120. Little Things
I was enjoying a homemade dinner with friends at one of their flats. It was the third Christmas dinner party I had been invited to and it is not yet Christmas. We were discussing Kevin’s upcoming trip. He was leaving later that night, catching a bus at the Cardiff Coach Station, very near Cardiff’s international test cricket ground, Sophia Gardens. Kevin said his bus to Heathrow was at 3:30am.
As is typical for me, I was still awake at 3:00am. Since I live in City Centre, Sophia Gardens is less than a twenty minute stroll. I dressed warmly and sauntered over to the station to see Kevin off. In addition to being cold, the night was damp and misty. The streetlights and Christmas decorations had halos. After crossing the river Taff, I turned into the wooded Sophia Gardens with its oratorio of nightingales.
The station was a hazy bubble of light where, at first, there were only two waiting passengers. The taxis arrived at long intervals and none of them were delivering Kevin. I began to worry for him. I texted him, hoping he hadn’t overslept, but received no reply. The bus did not show at 3:30, all the while more taxis were yet delivering travelers. Using my phone to access the internet, I checked the coach schedule and learned the bus to Heathrow was at 3:50.
As I lingered at the station, I listened intently to the nightingales. From YouTube, I played a recording of a nightingale, pointing my phone back to the bushes and trees, engaging in the singing competition. I studied the variety of strangers milling around, wondering as to their stories. Was I as mysterious to them? And still Kevin was not arriving. Then he sent a text.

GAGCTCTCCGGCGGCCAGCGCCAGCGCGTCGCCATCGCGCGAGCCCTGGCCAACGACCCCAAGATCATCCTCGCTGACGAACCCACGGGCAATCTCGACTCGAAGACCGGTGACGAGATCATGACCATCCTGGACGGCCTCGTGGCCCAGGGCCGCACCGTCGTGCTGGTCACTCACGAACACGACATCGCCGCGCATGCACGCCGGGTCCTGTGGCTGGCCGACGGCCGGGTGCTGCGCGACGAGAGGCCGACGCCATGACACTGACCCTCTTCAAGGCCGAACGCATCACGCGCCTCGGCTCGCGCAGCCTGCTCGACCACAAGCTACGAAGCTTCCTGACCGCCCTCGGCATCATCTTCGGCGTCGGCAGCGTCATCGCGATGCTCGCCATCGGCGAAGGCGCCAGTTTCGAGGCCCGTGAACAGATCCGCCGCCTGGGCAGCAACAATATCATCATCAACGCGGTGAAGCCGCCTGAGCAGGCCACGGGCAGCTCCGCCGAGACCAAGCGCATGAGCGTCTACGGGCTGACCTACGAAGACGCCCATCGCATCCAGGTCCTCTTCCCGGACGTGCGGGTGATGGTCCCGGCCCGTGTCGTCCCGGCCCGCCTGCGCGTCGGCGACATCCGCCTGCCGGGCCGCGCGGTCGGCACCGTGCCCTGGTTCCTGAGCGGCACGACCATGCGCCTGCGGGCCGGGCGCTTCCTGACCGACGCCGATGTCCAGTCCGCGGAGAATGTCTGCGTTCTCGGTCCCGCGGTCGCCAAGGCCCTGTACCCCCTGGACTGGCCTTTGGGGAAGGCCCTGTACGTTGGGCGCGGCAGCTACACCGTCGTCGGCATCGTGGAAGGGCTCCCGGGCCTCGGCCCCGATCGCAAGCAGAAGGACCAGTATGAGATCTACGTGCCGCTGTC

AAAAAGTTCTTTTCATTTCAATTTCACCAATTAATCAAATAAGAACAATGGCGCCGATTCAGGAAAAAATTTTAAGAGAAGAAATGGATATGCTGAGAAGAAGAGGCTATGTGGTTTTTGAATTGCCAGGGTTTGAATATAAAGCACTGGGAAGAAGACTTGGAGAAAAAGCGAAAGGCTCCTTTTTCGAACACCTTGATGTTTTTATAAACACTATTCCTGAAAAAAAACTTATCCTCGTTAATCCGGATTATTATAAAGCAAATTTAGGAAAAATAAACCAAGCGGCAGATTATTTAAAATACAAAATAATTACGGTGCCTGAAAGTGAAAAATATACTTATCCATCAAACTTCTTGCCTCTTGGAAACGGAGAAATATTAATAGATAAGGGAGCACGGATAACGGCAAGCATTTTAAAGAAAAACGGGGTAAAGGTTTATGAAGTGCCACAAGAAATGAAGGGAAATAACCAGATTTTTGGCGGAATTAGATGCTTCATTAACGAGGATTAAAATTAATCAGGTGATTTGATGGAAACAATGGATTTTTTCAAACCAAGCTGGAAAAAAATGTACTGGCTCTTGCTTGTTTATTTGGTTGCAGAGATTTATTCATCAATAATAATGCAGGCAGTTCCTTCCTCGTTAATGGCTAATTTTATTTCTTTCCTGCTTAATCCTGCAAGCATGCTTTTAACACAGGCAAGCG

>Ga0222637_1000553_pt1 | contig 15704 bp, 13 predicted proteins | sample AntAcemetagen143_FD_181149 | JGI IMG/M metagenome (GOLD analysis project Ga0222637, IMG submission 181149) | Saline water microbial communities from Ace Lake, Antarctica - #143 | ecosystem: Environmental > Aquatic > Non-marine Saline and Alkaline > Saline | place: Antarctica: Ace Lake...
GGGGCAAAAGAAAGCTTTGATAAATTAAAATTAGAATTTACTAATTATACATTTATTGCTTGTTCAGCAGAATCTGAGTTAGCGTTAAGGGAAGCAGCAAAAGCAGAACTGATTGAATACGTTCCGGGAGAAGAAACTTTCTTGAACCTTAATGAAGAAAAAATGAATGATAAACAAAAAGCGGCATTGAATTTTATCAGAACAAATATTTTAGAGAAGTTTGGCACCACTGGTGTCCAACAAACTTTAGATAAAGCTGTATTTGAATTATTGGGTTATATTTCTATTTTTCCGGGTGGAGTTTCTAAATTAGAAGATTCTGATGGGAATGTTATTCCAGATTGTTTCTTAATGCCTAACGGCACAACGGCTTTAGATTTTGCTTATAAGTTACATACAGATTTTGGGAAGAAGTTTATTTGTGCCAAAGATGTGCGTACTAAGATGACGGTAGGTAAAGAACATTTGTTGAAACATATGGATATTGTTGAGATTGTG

Kevin had reached Cardiff Coach Station sooner than planned. There was an earlier bus there and, since they had seats available, they acknowledged his ticket and allowed him aboard. The joke was on me and I laughed. Seeing him off was just a little thing and, even in its failure, I had enjoyed myself. The station had been staged as an Edward Hopper painting. I caught, unplanned, the nightingale chorus. It is little things that can make my day. I returned to the flat, read from a book while soaking in the tub, wrote some letters and went to bed. It was Kevin who would make my day again when I woke.
What follows is a sweet story that doesn’t belong to me. Kevin, for whom English is a second language, here in Wales is teaching children with special needs. He flew back that morning to Tenerife to be with his family for Christmas. His family did not know he was coming, at least not his parents.
Kevin has an identical twin brother, Eric. Eric and their sister Náyade did know he was coming and so the three plotted. Eric and Náyade went to lunch at a local café with their parents. Eric excused himself at some point to avail himself of the restroom. As pre-arranged, Kevin was waiting for him inside the restroom. They exchanged clothes and the ubiquitous mask worn in this time of the pandemic. It was Kevin who returned to table disguised as his brother.
The parents did not realize they were talking to their other son until it was decided to remove their masks in preparation to eat and drink. It was the father who first recognized him. Kevin has two moles on his left cheek that Eric does not and his father was sitting across from him. His mother was seated to his right. It took her longer to realize what was going on.
What followed is what you would expect. His mother rose from her chair to embrace her son. It was a long embrace as the father waited his turn. Tears of happiness were apparent. I know this because I saw it. Náyade filmed it with her phone and Kevin uploaded the video for his friends.
Having slept late, I had started my day, still in bed in the afternoon, by watching that video several times. After I had dressed, I went out briefly to forage for my dinner and post the letters I had written the night before. Distance and tall buildings disappeared into fog that Sunday afternoon while Kevin joyfully basked under a bright sun and in family warmth in Tenerife. Little things, like the video of Kevin surprising his parents, put into place my joyful mood for the rest of the day.
Addendum: According to my brother-in-law, Malcolm, far wiser than me in British ornithology, as poetic as it might have been to identify the singing birds in my essay as nightingales, these are, unfortunately, on the decline. The birds I heard were almost certainly robins. Indeed, it is very likely that Vera Lynn was actually singing about a robin in Berkeley Square. Robins are drawn to areas where there are street lights.